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Will Evergrande and Oceanwide Failures Further Fissure LA’s Budget?

ACCORDING TO LIZ - Abandoned high-rises and homeless encampments on the streets of downtown are not selling Los Angeles as the best Olympic venue for 2028 Olympics. 

Los Angeles is a city wracked by the tension between developer demands and the need for affordable housing. Pretty much anyone with even a cursory involvement in the City’s politics knows this. However, there are even darker clouds on the horizon. 

Hong Kong-based real estate giant China Evergrande Group has been called the “Lehman Brothers of China” after the American investment bank and global financial services firm that was once perceived as being too big to fail. With over $300 billion in liabilities, Evergrande is now floundering from crisis to crisis and may collapse even further, rolling out economic devastation in a domino effect around the Pacific rim. 

Now in receivership, Evergrande is being offered pennies on the dollar for some of its significant assets as it struggles to reinstate itself in an increasingly treacherous financial world. 

Evergrande’s toll on the Chinese real estate industry has shaken the foundations not only of China’s fiscal liquidity but is also of its Belt and Road Initiative projects key to expanding its sphere of influence outside of Asia. 

Mainland China has been infecting U.S. real estate for some time. Almost a quarter of a TRILLION dollars has poured out of China and into the international economy in the past decade alone. But it comes at a cost. 

It has partners in crime: the cities and countries that had hoped to attract more millions of yuan with major tax breaks and incentives paid from taxpayer dollars. They are now scrambling to find replacement financing or let partially constructed big-bucks developments sit as abandoned eyesores on downtown skylines. 

Construction of the triple towers of the Oceanwide Plaza in downtown Los Angeles effectively shut down five years ago and the property looms derelict over the Convention Center. 

Oceanwide originated in the late 1980s as a construction company in Shenzhen, an economic region just north of Hong Kong, but it rapidly expanded into an international conglomerate, digging its tentacles into banking and insurance, energy, technology and multimedia with vast sums invested in everything from property acquisition to movie production.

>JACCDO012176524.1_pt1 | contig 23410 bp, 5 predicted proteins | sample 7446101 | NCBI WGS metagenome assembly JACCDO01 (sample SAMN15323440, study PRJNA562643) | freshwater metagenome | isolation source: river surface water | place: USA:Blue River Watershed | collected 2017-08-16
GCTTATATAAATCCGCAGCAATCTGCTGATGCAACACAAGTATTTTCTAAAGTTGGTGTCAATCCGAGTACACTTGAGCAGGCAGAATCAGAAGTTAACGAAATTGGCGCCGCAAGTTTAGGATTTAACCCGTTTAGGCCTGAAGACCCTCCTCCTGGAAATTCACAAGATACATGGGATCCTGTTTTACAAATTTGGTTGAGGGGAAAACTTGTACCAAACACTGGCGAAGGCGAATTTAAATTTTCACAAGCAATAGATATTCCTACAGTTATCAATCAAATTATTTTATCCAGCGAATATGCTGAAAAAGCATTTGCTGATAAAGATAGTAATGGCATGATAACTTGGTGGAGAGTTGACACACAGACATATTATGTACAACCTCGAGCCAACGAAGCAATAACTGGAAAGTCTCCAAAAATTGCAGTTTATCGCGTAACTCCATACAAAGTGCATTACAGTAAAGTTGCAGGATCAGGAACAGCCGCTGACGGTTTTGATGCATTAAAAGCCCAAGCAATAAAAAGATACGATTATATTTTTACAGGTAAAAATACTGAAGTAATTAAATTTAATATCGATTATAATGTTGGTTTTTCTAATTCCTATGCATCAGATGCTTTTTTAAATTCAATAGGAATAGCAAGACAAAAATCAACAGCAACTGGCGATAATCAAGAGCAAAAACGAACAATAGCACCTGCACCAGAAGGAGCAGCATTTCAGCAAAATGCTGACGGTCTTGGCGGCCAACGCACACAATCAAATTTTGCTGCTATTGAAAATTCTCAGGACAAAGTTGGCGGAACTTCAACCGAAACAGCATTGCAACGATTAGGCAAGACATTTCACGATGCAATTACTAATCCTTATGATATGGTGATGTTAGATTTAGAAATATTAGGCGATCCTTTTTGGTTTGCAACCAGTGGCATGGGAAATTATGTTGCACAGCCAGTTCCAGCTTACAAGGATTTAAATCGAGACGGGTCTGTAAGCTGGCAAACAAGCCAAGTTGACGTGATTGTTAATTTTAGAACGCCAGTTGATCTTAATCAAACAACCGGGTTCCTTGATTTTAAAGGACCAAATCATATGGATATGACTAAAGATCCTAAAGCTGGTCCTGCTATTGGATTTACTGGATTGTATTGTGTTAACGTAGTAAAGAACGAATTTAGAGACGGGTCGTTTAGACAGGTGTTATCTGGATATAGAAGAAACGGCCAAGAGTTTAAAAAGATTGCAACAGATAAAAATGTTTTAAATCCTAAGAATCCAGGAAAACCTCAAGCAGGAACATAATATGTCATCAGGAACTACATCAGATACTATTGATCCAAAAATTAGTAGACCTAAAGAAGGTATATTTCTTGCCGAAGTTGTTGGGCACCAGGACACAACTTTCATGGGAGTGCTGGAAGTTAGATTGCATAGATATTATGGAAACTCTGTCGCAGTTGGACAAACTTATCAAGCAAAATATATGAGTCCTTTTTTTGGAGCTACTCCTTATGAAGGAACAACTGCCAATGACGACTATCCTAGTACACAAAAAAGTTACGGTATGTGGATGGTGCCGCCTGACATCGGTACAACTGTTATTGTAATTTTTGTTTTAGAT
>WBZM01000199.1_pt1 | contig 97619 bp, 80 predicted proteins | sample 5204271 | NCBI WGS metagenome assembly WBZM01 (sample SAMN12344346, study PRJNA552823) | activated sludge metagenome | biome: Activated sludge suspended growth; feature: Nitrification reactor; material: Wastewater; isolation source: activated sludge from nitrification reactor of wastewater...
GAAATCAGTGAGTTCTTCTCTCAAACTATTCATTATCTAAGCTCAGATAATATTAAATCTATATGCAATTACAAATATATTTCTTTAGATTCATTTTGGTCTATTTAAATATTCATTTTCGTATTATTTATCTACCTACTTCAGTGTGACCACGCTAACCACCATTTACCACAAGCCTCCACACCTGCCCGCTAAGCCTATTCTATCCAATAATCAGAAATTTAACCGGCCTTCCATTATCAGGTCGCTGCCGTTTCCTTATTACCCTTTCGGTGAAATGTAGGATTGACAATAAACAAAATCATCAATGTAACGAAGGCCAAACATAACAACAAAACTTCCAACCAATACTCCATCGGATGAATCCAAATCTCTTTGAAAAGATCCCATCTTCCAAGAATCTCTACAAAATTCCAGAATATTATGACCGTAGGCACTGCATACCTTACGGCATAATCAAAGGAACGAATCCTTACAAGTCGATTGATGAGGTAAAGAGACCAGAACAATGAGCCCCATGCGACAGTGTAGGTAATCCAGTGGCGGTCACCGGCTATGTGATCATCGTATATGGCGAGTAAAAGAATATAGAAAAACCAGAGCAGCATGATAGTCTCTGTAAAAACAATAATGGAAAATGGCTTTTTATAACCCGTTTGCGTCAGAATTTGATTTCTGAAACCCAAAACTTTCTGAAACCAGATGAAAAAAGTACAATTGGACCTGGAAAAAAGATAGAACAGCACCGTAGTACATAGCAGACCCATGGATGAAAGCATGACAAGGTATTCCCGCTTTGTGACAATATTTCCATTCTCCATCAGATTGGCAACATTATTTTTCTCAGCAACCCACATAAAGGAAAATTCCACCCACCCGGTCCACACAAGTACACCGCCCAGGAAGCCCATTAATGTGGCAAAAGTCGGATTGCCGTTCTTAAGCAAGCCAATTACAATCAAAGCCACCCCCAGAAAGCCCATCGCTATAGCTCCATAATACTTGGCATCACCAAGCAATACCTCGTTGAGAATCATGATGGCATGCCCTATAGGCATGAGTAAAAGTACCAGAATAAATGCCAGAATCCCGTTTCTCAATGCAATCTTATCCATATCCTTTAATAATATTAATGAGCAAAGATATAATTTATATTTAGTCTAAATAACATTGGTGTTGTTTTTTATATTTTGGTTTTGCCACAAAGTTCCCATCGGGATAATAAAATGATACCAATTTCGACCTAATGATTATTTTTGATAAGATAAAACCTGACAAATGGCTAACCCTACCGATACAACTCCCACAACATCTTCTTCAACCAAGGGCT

China’s domestic real estate crisis in recent months, compounded by internal corruption, Covid, and human rights conflicts, has aggravated the impact the overextended and already-troubled Oceanwide Holdings has had on construction projects in Los Angeles, New York and San Francisco. 

Even before the pandemic, work had stalled on three new apartment towers and a luxury hotel adjacent to the Crypto.com Arena (more commonly known as the Staples Center). 

Speculation has driven up Los Angeles real estate prices over the past couple of years but with the skittish real estate market and increasing inflationary pressures from a myriad of sources around the world, property prices are due for a drop. 

But in such an economy, with investors overreacting to the turbulent financial markets and escalating interest rates, dollars tend to dry up or target fire-sale purchases creating their own negative fiscal down-spirals. 

And without the gold ring of soaring prices to tempt them, the construction industry is in jeopardy. And with it, the rest of California’s economy. 

No matter how much the minimum or living wage is increased, if there is no work, carpenters and plumbers don’t get paid. If the crafts don’t have work, can’t pay their own rent or mortgages, can’t buy goods or pay the doctor, all those other industries and services that depend on their paychecks will also suffer.

Communist China has had all the hallmarks of Los Angeles City Hall, rife with corruption, cooked books and personal profiteering. Other Sino-affiliated developers – Fantasia Holdings, Central China Real Estate, Greenland Holdings and the Kaisa Group – are suffering along with Evergrande. 

The Chinese government will almost certainly focus on its own economic resuscitation leaving London, Sydney, New York… and Los Angeles to fend for themselves. 

Here, none of Oceanwide’s projects paid their property taxes for 2021 and the question is – especially after racking up interest and late penalties for a few years, will these ever be paid? 

And what does that mean for our City’s General Fund and the future of Los Angeles?

(Liz Amsden is a regular contributor to CityWatch and an activist from Northeast Los Angeles with opinions on much of what goes on in our lives. She has written extensively on the City's budget and services as well as her many other interests and passions. In her real life she works on budgets for film and television where fiction can rarely be as strange as the truth of living in today's world.)